“Breast cancer is one of the most common cancers among women in New York State. Each year in New York, almost 15,000 women are diagnosed with breast cancer and almost 2,700 women die from the disease. It is estimated that one in eight women will develop breast cancer during her life,” according to the New York State Department of Health.
We have just learned of the heartbreaking story of Beverly Hills 90210 and Charmed star Shannen Doherty, who recently confirmed that she is battling breast cancer. While many celebrities have announced similar life altering discoveries, Doherty’s case is unique in that she has filed a lawsuit filed against her former business manager for allowing her health insurance to lapse. The premise upon which the lawsuit is based: Early cancer detection is critical to one’s choice of successful less invasive cancer treatments.
According to media reports, Doherty was diagnosed in March with invasive breast cancer that had spread to at least one lymph node. She contends the cancer had spread while she was uninsured. Her lawsuit further claims that if she had health insurance at the time, the cancer could have been caught earlier and she would not be facing the likely treatment of chemotherapy and a mastectomy.
The basis of her lawsuit highlights what health care professionals and the Cancer Services Program of Niagara County emphasize time and time again – namely, cancer shows no partiality to the affluent, the disadvantaged or persons in between. However, a difference in outcomes becomes apparent with comparing early and late detection rates and access to care.
Timely breast cancer screenings – mammograms, breast examinations – are vital to the well-being of all women.
When cancer is discovered at an earlier stage, an individual has more viable treatment options to choose from than if the cancer has progressed to a more advanced stage. While screening guidelines may vary depending on a woman’s age and risk, mammograms remain the best way to detect early stage breast cancer.
When women are not diagnosed with breast cancer until the disease’s latter stages, they are more likely to die. In the case of Shannen Doherty and other women who fail to obtain an early
cancer screening, a much more invasive treatment is required to arrest, cure, stop or slow the spread of this heinous disease.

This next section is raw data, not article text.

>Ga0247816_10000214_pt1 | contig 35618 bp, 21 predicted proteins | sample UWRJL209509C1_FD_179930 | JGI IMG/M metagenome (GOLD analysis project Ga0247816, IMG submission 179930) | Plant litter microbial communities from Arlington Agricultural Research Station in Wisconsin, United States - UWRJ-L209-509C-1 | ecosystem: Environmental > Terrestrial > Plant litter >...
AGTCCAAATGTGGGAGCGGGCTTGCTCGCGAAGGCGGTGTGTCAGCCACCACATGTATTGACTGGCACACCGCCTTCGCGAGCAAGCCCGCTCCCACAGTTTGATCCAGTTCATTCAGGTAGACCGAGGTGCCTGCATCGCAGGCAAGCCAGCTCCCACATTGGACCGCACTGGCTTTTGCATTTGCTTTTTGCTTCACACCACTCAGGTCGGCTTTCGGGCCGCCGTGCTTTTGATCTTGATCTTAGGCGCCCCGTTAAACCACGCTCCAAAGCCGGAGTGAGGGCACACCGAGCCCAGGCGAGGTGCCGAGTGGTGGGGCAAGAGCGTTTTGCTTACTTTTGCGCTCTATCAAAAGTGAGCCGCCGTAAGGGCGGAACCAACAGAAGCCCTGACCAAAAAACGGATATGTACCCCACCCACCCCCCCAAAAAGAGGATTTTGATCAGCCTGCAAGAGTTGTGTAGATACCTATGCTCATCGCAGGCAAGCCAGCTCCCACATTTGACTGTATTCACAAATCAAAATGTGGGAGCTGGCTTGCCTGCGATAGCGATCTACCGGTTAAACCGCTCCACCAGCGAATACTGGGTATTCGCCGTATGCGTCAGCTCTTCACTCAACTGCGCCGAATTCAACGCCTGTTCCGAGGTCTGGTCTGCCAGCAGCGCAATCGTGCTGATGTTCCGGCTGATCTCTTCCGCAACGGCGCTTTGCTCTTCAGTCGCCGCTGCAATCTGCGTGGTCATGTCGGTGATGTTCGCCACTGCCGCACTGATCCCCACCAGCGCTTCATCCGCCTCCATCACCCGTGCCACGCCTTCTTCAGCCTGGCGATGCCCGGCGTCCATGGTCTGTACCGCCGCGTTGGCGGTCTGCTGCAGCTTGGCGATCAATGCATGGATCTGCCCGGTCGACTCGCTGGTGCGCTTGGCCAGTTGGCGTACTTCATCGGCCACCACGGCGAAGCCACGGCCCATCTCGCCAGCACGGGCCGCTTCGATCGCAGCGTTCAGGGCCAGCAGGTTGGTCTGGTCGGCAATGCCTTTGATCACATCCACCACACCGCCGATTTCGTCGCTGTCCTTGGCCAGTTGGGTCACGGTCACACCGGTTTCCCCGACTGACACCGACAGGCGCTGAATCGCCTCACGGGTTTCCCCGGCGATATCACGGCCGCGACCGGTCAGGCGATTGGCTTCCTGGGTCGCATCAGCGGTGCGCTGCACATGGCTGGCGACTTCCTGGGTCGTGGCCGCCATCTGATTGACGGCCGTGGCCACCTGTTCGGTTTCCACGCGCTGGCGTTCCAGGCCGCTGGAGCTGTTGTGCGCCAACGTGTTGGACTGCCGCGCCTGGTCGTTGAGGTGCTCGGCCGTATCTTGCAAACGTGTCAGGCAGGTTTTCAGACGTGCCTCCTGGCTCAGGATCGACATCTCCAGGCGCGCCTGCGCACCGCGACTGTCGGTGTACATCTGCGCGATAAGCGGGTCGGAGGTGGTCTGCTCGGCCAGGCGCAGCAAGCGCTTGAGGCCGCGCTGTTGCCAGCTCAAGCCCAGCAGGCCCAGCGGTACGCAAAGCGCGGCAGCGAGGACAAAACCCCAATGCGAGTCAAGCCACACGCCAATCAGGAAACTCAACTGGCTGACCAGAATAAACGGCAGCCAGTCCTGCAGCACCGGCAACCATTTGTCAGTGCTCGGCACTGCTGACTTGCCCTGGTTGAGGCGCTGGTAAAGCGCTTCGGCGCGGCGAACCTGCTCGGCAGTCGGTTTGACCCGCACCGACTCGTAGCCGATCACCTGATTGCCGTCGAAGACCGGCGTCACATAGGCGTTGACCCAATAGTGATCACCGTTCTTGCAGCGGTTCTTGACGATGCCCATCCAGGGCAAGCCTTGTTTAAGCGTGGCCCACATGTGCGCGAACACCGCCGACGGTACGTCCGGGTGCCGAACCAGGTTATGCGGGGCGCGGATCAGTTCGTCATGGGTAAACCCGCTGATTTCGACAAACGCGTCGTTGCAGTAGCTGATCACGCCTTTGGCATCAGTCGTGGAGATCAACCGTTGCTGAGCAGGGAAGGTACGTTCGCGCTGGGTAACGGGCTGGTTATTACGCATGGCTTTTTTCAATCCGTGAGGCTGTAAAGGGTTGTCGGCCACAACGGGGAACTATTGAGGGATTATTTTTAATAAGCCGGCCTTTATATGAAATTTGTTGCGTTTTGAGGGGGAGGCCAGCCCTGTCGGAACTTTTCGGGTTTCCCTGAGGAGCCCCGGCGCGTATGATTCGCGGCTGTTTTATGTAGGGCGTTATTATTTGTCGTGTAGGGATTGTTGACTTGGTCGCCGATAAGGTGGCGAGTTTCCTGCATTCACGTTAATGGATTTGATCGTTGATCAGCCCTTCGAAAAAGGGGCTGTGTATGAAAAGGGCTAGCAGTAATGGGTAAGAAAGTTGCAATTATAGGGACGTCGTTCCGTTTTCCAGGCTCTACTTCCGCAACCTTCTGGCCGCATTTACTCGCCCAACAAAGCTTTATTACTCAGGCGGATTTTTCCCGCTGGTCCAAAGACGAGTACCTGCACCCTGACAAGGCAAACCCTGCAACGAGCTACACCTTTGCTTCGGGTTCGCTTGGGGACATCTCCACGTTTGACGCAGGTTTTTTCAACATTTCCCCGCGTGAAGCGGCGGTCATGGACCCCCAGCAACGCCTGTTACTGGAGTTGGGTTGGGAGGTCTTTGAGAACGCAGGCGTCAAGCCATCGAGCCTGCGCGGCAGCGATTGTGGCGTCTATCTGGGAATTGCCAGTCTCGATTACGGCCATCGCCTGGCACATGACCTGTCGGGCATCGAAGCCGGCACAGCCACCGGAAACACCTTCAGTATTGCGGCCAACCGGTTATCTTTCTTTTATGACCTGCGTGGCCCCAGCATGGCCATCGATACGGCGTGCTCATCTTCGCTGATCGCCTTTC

Studies have shown that the lack of health insurance is a tremendous barrier to regular mammogram screening. The expanded health insurance options provided by the Affordable Care Act, the New York State of Health insurance marketplace and the Cancer Services Program of Niagara County help remove that barrier by providing affordable or free access to screening and diagnostic services.
In addition to the financial burden faced by uninsured or underinsured individuals, several other factors act as impediments to those in need of appropriate screenings.
Some receive health insurance coverage but lack the ability to take time off from work to obtain their recommended cancer screenings. One solution would be for employers to provide dedicated time off solely for employees to receive cancer screenings.
I strongly urge both as individuals and as a community that we support efforts to
increase cancer screening rates in Niagara County. The case of Shannen Doherty is a wake-up call to all of us about the importance of taking charge of our healthcare outcomes by having
Even though there is a greater focus on breast cancer in women, I must remind men that you are not immune. About 150 men are diagnosed with breast cancer each year in New York, according to the state Department of Health.
The Cancer Services Program of Niagara County, an affiliate of Niagara Falls Memorial Medical Center, provides breast, cervical and colon cancer screenings at no cost for uninsured
and underinsured Niagara County residents ages 40-64. For more information, please call
Renae Kimble, Program Coordinator
Cancer Services Program of Niagara County
An affiliate of Niagara Falls Memorial Medical Center